First consider this: "Our highest priority is to satisfy the customer through early and continuous delivery of valuable software." This point is one with which many in software development would agree. Frequent and continuous releases using iterative development have great value for satisfying customers and ensuring the delivered product meets customer expectations—even if those expectations change during the course of development. With more than a decade of iterative object-oriented development behind us, we can find numerous cases in which this principle has proven its value. This principle is closely tied to another one. "Welcome changing requirements, even late in development. Agile processes harness change for the customer's competitive advantage." Whether or not the agile methods strike the best balance between accepting changes and avoiding never-ending scope creep remains to be seen. Still, approaches that have the flexibility to accept changes even late in the development cycle are sure to help teams deliver software that meets the changing needs of a business.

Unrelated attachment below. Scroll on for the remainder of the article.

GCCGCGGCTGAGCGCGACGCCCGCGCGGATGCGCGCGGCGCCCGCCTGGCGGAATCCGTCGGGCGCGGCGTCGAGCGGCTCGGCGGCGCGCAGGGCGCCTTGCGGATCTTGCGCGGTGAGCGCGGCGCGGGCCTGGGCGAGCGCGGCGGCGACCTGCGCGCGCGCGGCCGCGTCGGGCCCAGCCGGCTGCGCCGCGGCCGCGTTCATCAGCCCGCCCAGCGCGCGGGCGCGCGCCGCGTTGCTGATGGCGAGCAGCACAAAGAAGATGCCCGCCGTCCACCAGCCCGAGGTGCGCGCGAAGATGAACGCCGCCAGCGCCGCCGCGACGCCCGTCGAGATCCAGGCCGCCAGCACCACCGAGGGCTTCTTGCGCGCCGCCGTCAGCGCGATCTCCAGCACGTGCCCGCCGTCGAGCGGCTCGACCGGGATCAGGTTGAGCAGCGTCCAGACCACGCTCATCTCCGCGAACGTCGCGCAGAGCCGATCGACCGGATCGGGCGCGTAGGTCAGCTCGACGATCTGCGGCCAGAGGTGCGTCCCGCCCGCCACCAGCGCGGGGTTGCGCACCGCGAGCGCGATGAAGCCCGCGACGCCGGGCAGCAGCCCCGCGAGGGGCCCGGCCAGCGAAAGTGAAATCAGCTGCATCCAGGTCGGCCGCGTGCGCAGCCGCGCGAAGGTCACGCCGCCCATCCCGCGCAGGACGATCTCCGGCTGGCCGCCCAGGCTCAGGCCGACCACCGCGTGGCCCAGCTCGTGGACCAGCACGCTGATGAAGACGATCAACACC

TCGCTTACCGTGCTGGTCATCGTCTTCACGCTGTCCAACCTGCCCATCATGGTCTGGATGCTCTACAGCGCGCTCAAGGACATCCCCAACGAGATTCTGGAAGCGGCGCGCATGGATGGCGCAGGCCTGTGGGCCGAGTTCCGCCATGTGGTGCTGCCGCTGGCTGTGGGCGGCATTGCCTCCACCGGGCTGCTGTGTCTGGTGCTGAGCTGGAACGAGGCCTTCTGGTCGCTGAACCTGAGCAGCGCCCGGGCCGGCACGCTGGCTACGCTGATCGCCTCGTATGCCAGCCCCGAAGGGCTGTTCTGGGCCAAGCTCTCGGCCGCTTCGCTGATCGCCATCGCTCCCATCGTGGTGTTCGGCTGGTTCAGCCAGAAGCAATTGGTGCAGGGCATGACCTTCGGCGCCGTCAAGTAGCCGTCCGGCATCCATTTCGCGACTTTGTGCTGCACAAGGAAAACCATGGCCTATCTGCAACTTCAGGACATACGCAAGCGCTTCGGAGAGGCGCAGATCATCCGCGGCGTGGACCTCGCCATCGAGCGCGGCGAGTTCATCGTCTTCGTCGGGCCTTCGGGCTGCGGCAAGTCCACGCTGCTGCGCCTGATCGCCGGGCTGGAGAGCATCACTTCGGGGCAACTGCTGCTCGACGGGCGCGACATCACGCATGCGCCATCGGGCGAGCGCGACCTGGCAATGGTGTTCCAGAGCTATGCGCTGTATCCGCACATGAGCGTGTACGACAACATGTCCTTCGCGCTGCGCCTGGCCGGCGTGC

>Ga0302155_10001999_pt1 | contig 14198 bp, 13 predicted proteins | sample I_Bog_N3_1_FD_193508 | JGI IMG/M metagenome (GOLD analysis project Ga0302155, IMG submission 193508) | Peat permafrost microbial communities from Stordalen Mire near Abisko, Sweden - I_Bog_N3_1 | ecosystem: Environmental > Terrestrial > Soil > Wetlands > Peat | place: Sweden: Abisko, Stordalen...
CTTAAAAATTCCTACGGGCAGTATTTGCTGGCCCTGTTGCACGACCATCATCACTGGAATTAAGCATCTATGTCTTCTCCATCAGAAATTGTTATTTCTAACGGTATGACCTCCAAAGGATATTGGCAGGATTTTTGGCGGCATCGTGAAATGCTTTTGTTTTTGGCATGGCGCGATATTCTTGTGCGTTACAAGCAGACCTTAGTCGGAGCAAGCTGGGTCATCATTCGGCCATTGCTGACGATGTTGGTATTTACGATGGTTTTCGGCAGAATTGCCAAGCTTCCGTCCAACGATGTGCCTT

Another principle that reflects agile method values is: "Build projects around motivated individuals. Give them the environment and support they need, and trust them to get the job done." This sounds nice, but does it really make sense? Here we see the preference for people over process. Certainly the quality of the people on your development team will have a significant impact on development. And yes, you do need to trust the team to get the job done. Does this mean that people are more important than process?

Edwards W. Deming used to conduct a "red bead" experiment during his seminars on quality. He created a manufacturing line where the task was to produce white beads from a mixture of white and red beads. People from the audience became the workers, supervisor and quality control staff. The workers were given paddles with indentations to hold the beads. The workers dipped the paddles into a tray containing both white and red beads. Workers could manipulate the paddles any way they chose. Those who met or exceeded quota were rewarded. Those who did not were harangued and later fired. There were slogans and mottos to encourage workers. People shared their techniques to get the most white beads. What did the experiment reveal? In the end, it was clear that no one could do any better than the process allowed.